Belgium, bowing to pressure from the country’s Green parties, is moving forward with plans to retire its nuclear power plants by 2025 without so much as a pretense of replacing them with clean generation. Instead, it will subsidize construction of new natural gas plants.
Did anyone notice, years ago when people were still traveling by air how airports, these hubs of travel for the most influential people in the world, were covered in ads touting solar and wind energy by the same companies advertising their natural gas? There is a reason they did so:
But as experts and modelers have worked the problem over recent years, they have discovered that it is extremely difficult to cost-effectively run a grid with variable renewable energy without complementing it with technologies they’ve dubbed “clean firm generation.” To the untrained eye, many of the leading candidates for clean firm generation look a lot like the things that provide baseload power today: coal, natural gas, and nuclear energy. The difference is that in the models, these baseload plants would not run constantly as in the past but mostly sit idle, ramping up and down in response to the vagaries of the wind and the sun. In the case of coal and gas plants, they would also capture all their carbon.
In theory, nuclear, coal, and gas are all capable of playing this role. In practice, nuclear and coal are not terribly well suited to doing so. Both have huge upfront capital costs and significant operating costs that must be maintained whether they are burning fuel or not. In their present iterations at least, they are only economically viable when they operate most of the time.
Gas, though, is a different animal. Gas plants are cheap to build and easy to operate highly variably. Indeed, natural gas first gained a foothold in electrical systems for precisely this characteristic, as a generation source that was intended primarily to operate intermittently, in addition to baseload power generation during periods of peak demand. Little wonder, then, that the great expansion of wind and solar in the electrical systems of advanced developed economies has been accompanied by the expansion of gas, even in places where it has remained relatively expensive. Gas turns out to be the killer app for scaling renewable energy. The problem is that it isn’t clean and, in most of the world, it’s also not cheap.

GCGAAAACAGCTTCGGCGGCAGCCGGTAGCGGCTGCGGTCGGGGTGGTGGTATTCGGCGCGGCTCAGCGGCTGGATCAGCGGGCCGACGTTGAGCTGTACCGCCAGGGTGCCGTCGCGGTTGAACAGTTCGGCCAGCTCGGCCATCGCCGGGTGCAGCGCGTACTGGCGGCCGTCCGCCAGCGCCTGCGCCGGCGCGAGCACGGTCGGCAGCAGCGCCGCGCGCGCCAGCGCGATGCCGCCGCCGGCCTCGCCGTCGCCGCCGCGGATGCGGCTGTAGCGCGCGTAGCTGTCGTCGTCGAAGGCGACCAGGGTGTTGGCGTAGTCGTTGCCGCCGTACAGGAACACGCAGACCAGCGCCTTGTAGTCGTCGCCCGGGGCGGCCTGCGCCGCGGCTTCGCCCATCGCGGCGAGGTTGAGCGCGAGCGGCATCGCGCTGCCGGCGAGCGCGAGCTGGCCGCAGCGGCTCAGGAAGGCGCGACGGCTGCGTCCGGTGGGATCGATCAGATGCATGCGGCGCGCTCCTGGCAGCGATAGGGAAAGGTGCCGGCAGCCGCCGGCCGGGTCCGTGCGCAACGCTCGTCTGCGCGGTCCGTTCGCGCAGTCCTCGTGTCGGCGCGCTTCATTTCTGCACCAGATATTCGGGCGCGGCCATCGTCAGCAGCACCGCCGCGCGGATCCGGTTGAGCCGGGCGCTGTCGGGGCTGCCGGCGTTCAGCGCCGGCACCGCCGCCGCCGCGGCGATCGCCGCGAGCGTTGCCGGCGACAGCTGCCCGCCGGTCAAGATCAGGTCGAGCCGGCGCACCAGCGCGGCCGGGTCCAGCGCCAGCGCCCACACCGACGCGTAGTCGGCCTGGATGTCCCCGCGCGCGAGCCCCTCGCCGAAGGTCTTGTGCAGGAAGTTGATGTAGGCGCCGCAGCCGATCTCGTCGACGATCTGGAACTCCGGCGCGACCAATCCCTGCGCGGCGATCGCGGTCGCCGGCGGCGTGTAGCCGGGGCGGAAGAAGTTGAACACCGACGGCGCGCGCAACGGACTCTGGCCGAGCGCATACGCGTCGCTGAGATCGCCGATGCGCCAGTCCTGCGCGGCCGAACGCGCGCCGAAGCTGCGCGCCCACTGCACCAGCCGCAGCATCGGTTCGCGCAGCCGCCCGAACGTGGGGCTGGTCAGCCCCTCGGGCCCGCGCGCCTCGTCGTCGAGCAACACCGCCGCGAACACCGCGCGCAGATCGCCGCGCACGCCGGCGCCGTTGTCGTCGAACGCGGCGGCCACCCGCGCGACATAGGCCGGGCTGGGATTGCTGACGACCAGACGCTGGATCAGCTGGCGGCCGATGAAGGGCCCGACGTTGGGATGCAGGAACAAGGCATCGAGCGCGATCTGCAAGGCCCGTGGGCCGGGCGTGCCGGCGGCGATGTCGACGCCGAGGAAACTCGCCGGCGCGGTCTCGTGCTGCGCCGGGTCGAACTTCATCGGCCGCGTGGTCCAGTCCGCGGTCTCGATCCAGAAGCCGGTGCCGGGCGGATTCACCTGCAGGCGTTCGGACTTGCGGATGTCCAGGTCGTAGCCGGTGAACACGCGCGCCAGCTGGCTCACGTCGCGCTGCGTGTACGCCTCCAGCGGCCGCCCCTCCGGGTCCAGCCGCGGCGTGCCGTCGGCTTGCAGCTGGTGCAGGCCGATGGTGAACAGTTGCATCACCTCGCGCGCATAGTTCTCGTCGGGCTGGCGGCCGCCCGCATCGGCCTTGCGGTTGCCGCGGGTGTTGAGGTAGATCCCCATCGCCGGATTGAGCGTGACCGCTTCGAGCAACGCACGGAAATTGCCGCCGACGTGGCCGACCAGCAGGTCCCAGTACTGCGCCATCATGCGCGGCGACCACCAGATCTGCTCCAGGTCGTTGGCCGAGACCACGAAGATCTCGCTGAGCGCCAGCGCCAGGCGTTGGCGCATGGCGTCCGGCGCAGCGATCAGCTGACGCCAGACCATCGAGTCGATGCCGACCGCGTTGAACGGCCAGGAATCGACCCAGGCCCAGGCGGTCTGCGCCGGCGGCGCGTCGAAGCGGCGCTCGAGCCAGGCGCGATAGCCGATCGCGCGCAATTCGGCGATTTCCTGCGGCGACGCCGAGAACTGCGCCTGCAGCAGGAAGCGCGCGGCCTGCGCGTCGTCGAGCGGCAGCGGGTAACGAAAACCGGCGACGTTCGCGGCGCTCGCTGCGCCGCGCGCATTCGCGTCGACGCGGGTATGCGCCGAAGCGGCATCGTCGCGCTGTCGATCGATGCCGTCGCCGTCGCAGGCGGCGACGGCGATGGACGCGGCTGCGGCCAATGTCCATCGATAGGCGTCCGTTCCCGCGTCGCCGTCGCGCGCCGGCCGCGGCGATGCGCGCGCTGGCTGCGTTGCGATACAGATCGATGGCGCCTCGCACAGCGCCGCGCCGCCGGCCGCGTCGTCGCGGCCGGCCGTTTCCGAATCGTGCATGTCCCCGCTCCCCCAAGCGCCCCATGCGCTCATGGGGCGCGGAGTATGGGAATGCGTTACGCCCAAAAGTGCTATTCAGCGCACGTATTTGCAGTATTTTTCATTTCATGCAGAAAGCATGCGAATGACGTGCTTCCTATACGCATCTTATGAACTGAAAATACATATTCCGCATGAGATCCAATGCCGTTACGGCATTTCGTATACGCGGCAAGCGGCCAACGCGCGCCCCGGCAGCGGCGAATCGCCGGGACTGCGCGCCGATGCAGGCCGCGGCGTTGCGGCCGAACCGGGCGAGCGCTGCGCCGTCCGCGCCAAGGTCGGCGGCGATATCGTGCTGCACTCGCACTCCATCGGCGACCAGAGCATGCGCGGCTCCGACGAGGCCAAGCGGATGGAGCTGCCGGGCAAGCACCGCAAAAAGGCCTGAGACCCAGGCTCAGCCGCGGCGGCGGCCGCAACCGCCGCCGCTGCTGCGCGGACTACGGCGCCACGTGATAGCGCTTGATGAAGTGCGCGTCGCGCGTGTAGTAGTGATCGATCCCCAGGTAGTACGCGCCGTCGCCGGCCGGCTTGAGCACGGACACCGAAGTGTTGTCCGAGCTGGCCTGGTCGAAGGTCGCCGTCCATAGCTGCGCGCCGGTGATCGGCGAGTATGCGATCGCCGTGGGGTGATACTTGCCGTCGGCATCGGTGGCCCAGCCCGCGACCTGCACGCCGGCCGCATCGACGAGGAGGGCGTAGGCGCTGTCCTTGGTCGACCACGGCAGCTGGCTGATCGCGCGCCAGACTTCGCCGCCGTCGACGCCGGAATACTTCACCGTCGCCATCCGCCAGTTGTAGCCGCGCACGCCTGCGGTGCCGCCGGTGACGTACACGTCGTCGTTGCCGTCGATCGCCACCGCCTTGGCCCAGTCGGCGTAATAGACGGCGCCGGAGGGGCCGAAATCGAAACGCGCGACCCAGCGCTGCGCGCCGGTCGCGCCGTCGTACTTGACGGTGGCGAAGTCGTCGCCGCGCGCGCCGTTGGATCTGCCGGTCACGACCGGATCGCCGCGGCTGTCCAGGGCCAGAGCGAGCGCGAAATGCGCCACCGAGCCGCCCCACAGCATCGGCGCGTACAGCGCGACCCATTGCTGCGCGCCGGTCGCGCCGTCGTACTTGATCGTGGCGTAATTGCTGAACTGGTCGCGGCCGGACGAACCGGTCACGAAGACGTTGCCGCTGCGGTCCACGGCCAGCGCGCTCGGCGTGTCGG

I am not saying we shouldn’t have variable renewable energy sources. But I am saying that we should be honest about what it means and how to solve the issues that it presents.
In virtually every country that has closed nuclear plants, clean electricity has been replaced with dirty power.
This matches me and most of the people I know: There’s a statistically significant correlation between the big five personality traits and book preferences, as described in “Predicting Personality from Book Preferences with User-Generated Content Labels“.
The big five are extraversion, agreeableness, openness, neuroticism and conscientiousness. Apparently people high in openness like philosophical novels, while conscientious people like history or books on leadership. Introverted people like fantasy and science fiction (that’s a stereotype right there!) while extroverts like memoirs.
By now many will have seen an image like this, showing the difference between professional reviewers and actual audiences:
But that is not the important bit. I’ll start with the less-important bit:
I think the audience score for the “Fauci” documentary is more or less politically motivated, by people very angry with the policies Anthony Fauci stands for partly because he lied and partly because of the dire situation the American health care system is in.
Meanwhile Dave Chappelle has, like with his “Sticks & Stones” special, made a very funny show. It is also one that pokes fun at the upper class woke politics and people are beginning to find that funny now.